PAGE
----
GLADEWATER — Just as on the football field, Tony Romo kept getting up off the mat until it was too much to overcome.
Romo, playing Wednesday in a U.S. Amateur qualifier at The Tempest Golf Club in Gladewater, had back issues, forcing his withdrawal after 26 holes into the scheduled 36-hole event.
“I played great last week in Wisconsin, shot 70-67-64-70 (tied for third place in the Ray Fischer Amateur Championship at Riverside Golf Course in Janesville), but I guess my back stiffen up today,” the former Dallas Cowboys quarterback and current CBS football commentator said. “I’m OK, but I feel like (my back) I’m 58 instead of 41 sometimes.
“I kind of tweaked it last week but I made it through the tournament and I thought I would be OK today.”
Romo said he will soon be back in East Texas to play golf competitively in Tyler this month. He expects to compete in the 51st Texas State Open, scheduled July 27-31 at The Cascades Golf & Country Club.
Part of the fans following Romo included Navy veteran Jonathan Hernandez of Dallas, who left the Metroplex at 4 a.m. to arrive in Gladewater to watch his favorite quarterback tee off.
Hernandez, along with son Jonah, followed Romo around the course, carrying Romo’s No. 9 jersey on a board.
During the round, Romo said, “You are going to carry that around all 18? Appreciate your dedication and support. I’ll make sure I sign it later.”
Romo did sign it. He also put an autograph on young Jared’s “Salute to the Military” Romo jersey.
“I have been a fan of the Cowboys since the early 90s,” said Hernandez, who served nine years in the Navy and now works in the Dallas area in the healthcare field. “I was looking around, saw on Facebook Tony was playing here today. I decided to drive down. It was well worth the trip.”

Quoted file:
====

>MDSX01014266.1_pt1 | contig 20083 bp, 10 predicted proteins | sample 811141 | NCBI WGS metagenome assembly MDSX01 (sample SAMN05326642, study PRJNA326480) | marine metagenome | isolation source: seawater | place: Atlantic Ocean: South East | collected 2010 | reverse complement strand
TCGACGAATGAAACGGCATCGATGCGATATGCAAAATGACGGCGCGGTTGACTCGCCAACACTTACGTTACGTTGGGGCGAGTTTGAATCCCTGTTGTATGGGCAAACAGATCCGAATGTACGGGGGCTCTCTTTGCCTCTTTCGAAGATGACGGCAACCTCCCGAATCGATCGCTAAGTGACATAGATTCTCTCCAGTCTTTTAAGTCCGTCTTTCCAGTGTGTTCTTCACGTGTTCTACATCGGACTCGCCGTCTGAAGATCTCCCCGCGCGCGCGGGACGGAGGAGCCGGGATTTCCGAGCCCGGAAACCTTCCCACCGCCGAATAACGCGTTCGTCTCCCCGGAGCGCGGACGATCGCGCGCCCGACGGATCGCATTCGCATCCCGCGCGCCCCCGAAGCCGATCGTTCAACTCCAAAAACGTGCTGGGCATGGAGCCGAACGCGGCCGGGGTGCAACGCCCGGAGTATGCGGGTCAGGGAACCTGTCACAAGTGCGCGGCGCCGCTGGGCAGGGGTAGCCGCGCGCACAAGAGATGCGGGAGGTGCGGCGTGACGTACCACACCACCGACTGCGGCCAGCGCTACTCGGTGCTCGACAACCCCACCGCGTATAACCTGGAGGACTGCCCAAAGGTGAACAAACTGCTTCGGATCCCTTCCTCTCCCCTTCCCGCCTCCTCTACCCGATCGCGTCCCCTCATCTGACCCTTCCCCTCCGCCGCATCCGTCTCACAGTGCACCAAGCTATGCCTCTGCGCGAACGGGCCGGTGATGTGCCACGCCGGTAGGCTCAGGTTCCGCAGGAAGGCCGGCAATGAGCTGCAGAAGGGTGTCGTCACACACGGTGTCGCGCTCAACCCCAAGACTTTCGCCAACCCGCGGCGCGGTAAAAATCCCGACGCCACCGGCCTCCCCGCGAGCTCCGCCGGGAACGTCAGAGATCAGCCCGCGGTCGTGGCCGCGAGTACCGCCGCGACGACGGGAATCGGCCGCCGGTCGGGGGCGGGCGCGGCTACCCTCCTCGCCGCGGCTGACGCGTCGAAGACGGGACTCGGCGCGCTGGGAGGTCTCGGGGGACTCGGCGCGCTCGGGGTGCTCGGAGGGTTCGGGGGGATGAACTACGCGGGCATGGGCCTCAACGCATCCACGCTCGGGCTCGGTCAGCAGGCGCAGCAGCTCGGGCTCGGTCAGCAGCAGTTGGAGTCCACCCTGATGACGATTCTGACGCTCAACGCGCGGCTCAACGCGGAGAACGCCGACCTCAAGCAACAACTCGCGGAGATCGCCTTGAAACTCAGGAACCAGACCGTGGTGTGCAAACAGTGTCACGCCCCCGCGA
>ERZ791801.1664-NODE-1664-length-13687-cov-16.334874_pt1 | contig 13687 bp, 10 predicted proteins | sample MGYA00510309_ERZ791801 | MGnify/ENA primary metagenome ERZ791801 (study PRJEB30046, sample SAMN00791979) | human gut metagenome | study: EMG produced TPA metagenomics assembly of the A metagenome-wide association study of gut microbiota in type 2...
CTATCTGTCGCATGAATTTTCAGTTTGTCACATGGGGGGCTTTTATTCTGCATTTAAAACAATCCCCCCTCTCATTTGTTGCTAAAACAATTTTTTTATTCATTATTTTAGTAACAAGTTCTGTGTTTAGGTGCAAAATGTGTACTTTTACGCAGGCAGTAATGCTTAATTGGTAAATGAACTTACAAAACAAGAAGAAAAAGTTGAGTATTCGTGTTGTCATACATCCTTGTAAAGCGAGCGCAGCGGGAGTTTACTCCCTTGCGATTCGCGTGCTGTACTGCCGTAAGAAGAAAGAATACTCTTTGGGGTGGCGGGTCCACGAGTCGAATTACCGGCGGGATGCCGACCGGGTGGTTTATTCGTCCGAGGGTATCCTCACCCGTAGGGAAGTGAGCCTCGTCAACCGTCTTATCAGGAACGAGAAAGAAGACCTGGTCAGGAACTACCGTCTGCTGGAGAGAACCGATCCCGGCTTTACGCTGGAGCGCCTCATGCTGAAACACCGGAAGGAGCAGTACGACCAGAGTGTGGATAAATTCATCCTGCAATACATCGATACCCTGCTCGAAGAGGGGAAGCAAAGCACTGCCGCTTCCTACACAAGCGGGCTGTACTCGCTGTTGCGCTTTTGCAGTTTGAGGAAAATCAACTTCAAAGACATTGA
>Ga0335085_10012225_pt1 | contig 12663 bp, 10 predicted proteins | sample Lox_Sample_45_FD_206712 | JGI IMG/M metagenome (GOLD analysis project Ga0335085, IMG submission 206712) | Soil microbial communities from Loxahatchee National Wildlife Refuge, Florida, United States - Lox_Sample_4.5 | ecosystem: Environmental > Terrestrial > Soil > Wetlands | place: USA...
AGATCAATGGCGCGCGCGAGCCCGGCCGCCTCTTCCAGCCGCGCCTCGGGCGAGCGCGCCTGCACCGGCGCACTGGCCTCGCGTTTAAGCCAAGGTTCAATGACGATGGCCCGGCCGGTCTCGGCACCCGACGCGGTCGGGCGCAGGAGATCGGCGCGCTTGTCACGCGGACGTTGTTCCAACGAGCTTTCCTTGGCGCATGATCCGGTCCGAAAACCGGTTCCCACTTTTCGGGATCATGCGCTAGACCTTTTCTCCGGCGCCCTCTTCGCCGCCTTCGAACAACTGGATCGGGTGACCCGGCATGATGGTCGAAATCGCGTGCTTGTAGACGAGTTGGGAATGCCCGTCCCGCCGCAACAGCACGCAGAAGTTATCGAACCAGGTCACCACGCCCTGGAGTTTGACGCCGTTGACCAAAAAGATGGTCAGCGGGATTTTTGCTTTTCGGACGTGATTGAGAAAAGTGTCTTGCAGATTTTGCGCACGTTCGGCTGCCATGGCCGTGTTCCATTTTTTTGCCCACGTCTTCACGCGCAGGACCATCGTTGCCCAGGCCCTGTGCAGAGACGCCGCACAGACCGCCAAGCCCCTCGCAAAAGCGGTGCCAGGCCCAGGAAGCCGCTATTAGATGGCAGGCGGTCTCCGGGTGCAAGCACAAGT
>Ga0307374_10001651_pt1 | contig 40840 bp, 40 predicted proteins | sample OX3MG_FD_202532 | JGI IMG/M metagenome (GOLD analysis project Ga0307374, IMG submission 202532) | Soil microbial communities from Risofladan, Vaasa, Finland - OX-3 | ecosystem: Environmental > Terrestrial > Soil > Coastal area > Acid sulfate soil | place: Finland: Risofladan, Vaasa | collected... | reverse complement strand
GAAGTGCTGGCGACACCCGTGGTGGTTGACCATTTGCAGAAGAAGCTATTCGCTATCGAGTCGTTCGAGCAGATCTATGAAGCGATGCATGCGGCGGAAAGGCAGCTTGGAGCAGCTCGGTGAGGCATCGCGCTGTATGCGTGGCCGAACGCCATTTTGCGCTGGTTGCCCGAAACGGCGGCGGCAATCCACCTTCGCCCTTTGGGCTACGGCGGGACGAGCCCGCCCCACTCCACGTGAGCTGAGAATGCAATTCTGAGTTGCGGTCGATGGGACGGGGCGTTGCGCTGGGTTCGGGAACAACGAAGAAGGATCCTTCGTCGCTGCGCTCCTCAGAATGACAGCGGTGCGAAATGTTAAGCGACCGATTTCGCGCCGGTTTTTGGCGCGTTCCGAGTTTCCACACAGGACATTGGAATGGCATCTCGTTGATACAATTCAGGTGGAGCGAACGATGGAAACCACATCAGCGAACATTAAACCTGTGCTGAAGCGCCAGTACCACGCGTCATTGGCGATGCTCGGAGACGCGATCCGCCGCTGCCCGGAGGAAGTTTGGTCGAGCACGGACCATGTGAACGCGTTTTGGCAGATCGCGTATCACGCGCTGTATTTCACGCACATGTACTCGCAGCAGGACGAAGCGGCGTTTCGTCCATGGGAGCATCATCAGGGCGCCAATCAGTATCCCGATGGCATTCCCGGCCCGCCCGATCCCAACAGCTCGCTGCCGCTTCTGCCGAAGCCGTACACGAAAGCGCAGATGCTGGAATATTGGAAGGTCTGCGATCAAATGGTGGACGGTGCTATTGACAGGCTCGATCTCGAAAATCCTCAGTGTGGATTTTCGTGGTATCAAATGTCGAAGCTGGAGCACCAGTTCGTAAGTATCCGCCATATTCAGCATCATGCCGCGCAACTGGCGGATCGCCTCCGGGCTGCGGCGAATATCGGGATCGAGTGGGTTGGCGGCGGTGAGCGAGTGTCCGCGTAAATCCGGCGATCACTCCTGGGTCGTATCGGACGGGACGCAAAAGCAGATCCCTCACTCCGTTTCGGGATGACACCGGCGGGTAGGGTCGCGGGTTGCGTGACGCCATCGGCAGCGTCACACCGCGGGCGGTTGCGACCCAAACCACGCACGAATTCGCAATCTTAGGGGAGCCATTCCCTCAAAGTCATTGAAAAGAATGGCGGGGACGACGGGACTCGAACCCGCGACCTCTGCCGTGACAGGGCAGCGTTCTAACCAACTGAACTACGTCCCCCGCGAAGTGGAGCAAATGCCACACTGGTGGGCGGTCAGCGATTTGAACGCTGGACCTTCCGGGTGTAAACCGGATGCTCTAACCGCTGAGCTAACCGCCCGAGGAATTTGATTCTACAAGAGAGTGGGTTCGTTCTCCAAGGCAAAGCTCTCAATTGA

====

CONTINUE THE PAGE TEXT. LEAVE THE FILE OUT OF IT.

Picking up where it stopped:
Romo drove down from Dallas for his morning round. He carded a 4-over 76 in the first round. He made it through hole No. 17 of the second round (he teed off on No. 10) before having to opt out.
He tried loosening his back on the course, lying down to stretch it out, but to no avail. Early in the second round he appeared to have trouble bending down to get his ball.
His competitive nature drove him forward until he had to stop.
He also had high praise for The Tempest.
“I love the course (noting the challenging par 72, 7,229-yard layout),” he said after he finished. “It’s fantastic.”
After he withdrew, Romo also chatted with fans, signed autographs and took photos, his popularity still obviously high even after five years away from the playing field.
Matthew Spaulding, a rising senior at Klein Cain High School, said he is a Cleveland Browns fan but admired Romo’s composure on the course.
“It’s amazing. He has so much patience despite all the fans walking near and around him,” said Spaulding, who was in the group before Romo, Chance Mulligan and Trevor Brown.
Tempest is one of seven Texas U.S. Amateur qualifying sites with successful players advancing to the U.S. Amateur Championship set for Aug. 9-15 at Oakmont Country Club outside of Pittsburgh, Pennsylvania. Any amateur with a USGA Handicap Index of 2.4 or lower is eligible to enter the 36-hole, one-day qualifier at Tempest.